Our readers will remember the event that took the life of Natasha Ednan-Laperouse:
On July 17, 2016, after boarding a British Airways flight from London to Nice with her father and a school friend, 15-year-old Natasha ate the sandwich she had purchased at Pret A Manger shop at Heathrow. The label on the sandwich made no reference to sesame, to which Natasha was allergic.
Minutes later, she felt ill. She complained of an itchy throat and broke out in hives on her neck and midriff, and her breathing became labored. Her father administered two epinephrine auto-injectors, and she was shortly placed on the floor of the aircraft where a junior doctor again administered epinephrine.
Natasha suffered cardiac arrest and fell unconscious. She was met at the airport by French paramedics and taken to a nearby hospital where she was pronounced dead.
Channeling their grief, her parents Tanya and Nadim founded the Natasha Allergy Research Foundation (NARF) in her memory to “make allergy history” and ensure that others would avoid the same tragic end that befell Natasha.
NARF’s first goal was to pass legislation that would close the allergen labeling loophole responsible for obscuring the sesame that Natasha was allergic to.
Natasha’s Law came into effect in the UK on October 1, 2021, requiring all food prepackaged for direct sale to provide a complete ingredient list with clear allergen warnings.
Now, NARF has set its sights on winning the war on food allergies by sponsoring its first clinical trial.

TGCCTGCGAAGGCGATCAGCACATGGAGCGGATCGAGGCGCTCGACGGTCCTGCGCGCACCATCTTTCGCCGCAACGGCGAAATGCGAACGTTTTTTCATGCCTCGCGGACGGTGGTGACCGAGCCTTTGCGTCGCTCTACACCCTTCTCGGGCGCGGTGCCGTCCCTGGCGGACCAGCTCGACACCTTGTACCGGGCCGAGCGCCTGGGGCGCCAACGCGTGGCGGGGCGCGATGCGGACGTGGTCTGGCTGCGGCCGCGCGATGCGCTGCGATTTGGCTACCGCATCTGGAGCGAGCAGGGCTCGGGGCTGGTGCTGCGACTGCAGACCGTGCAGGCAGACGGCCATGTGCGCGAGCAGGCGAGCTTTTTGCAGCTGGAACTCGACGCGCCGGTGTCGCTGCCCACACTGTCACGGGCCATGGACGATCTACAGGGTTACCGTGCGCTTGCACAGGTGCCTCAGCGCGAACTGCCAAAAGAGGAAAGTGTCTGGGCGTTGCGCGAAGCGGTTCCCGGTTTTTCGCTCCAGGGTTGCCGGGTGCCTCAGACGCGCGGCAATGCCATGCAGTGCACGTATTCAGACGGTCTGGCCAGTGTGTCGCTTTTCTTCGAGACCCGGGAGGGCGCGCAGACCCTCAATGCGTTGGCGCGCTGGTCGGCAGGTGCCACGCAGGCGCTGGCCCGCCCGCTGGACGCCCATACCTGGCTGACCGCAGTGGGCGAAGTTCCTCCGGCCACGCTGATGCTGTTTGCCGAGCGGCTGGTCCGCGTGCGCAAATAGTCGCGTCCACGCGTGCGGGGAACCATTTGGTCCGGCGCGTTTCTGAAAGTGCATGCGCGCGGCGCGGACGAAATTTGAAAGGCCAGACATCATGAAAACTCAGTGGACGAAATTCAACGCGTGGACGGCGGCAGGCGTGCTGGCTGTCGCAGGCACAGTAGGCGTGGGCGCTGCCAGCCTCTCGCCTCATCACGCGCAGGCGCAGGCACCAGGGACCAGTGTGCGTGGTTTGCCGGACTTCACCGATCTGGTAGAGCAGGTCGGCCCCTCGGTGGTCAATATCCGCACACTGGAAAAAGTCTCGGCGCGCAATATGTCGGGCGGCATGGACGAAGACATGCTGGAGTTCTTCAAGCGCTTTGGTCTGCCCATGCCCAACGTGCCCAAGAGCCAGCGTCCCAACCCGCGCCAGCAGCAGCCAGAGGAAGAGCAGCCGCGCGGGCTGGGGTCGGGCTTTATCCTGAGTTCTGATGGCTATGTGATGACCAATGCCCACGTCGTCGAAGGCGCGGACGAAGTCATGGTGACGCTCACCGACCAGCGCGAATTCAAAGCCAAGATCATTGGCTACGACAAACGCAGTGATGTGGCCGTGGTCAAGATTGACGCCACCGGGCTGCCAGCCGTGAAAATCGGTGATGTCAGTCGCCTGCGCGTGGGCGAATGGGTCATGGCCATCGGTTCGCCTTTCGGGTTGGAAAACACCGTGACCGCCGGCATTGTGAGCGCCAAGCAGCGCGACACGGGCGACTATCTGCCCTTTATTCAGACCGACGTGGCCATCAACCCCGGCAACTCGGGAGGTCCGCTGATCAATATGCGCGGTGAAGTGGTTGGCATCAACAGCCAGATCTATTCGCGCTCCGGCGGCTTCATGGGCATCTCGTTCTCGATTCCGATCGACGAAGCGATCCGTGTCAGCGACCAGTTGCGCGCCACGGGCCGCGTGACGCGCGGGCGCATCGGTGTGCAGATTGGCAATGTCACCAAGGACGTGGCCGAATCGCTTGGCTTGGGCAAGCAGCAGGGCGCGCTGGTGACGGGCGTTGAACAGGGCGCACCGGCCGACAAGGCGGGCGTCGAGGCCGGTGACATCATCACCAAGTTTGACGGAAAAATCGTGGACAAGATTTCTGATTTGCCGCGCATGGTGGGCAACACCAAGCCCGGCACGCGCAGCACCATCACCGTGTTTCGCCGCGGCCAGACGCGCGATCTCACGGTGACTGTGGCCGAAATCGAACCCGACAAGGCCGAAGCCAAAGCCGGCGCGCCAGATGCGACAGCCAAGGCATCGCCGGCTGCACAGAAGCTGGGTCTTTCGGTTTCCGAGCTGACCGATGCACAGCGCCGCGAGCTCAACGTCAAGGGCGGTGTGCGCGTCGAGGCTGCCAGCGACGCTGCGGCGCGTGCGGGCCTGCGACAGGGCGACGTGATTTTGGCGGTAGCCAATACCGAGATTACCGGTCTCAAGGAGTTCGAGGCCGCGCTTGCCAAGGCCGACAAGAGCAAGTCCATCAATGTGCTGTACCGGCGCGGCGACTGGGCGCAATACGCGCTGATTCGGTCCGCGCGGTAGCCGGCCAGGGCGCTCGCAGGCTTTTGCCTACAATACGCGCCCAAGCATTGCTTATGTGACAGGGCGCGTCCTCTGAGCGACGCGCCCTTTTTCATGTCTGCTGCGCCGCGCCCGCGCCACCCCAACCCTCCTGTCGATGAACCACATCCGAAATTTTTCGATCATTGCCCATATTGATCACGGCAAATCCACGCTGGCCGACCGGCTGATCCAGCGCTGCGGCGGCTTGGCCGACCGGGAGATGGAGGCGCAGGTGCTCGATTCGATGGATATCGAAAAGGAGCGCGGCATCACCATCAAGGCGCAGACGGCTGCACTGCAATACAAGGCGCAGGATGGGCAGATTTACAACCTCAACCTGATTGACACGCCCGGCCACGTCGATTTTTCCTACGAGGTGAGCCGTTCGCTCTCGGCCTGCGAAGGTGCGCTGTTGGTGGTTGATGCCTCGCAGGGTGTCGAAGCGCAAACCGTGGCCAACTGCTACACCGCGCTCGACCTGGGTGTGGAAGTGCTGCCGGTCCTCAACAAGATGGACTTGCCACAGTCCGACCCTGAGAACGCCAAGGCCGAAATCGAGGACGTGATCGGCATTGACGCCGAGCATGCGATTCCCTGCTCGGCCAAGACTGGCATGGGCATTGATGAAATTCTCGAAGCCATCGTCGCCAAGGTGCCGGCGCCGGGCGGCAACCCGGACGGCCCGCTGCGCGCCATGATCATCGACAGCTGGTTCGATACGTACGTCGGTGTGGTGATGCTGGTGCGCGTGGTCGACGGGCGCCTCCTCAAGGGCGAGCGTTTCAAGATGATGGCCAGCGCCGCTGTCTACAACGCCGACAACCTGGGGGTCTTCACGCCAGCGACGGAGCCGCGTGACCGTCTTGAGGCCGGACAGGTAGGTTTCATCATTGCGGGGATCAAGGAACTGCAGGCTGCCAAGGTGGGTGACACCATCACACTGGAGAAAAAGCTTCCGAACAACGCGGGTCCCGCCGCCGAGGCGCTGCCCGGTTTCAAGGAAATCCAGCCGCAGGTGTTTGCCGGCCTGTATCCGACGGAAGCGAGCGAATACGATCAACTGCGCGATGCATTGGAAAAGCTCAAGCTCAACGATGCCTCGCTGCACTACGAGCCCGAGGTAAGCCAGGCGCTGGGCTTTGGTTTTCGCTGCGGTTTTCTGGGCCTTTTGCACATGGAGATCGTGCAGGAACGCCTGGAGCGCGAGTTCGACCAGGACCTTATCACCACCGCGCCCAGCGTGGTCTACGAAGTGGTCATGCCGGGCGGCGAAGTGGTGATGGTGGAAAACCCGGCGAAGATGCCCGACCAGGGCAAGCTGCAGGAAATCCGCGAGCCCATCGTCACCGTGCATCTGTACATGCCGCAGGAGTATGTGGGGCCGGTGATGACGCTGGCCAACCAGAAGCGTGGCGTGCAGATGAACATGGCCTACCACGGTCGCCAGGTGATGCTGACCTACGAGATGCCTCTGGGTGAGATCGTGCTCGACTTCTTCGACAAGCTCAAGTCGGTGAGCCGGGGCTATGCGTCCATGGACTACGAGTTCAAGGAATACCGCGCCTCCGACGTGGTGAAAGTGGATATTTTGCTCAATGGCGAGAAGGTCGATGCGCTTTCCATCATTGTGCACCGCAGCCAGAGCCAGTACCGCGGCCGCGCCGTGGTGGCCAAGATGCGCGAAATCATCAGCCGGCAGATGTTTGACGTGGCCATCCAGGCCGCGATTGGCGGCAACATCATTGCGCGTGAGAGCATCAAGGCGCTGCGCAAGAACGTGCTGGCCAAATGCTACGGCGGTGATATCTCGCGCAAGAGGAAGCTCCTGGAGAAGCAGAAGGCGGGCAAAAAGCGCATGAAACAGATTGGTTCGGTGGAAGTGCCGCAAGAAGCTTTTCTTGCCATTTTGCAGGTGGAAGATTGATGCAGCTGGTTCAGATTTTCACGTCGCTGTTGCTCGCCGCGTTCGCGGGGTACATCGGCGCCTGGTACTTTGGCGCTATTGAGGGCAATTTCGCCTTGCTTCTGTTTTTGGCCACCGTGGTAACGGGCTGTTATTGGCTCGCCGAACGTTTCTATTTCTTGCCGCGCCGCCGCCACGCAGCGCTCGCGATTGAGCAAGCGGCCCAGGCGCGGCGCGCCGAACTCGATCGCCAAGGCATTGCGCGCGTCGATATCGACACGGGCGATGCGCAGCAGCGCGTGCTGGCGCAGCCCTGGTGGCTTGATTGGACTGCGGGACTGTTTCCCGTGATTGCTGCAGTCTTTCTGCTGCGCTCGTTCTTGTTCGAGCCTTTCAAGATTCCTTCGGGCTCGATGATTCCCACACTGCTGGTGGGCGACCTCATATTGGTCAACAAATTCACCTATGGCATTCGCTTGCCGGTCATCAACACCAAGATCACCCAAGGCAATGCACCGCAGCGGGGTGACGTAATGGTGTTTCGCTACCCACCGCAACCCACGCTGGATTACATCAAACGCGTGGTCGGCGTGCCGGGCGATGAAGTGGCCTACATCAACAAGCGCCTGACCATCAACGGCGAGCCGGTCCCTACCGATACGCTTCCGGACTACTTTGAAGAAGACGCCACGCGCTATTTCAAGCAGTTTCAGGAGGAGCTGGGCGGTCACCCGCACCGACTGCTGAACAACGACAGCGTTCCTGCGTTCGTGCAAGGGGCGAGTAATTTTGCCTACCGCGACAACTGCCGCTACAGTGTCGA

Here is the description of the trial from AllergyUK:
The foundation has announced a new three-year, oral immunotherapy (OIT) trial looking into cow’s milk allergy and also peanut allergy. It is to be led by the University of Southampton under Professor Hasan Arshad (a former Allergy UK trustee) and co-chief investigator Dr Paul Turner at Imperial College London (a member of Allergy UK’s health advisory board). There will be other trial sites around the country including the University Hospitals of Leicester NHS Trust, Newcastle University and Sheffield Children’s Hospital.
The £2.2 million funded trial investigates if taking two key foods (peanut or cow’s milk) that are classed as ‘everyday foods’ on a daily basis, starting with extremely small amounts and building up over time, can ‘reprogramme’ their immune system so they do not react to trace amounts or foods that maybe cross contaminated with the allergen due to production etc. The trial aims also help find what their tolerance levels are but is not deemed a ‘cure’ for allergy, although with cow’s milk allergy many children grow out of this and it very rarely found in adults.
The study will recruit a total of 216 people between the ages of 3 and 23 with food allergy to cow’s milk and aged 6 and 23 with food allergy to peanut. Following an initial 12 months of desensitisation (carried out according to a standardised protocol under strict medical supervision), participants will be monitored for a further two years in order to report on longer-term safety and cost-effectiveness. To find out more about this research, please visit: https://www.narf.org.uk/the-natasha-clinical-trial.
Once again, we applaud the efforts of Tanya and Nadim Ednan-Laperouse and the foundation they forged for helping make the world a safer place for food allergy sufferers.
We wish them much success in NARF’s first sponsored clinical trial and know the results will help reach the goal of effective treatments and a cure for food allergies.
We at SnackSafely.com have Natasha and the countless others that have succumbed to anaphylaxis seared into our memories but are optimistic that someday soon food allergies and anaphylaxis will be “history”.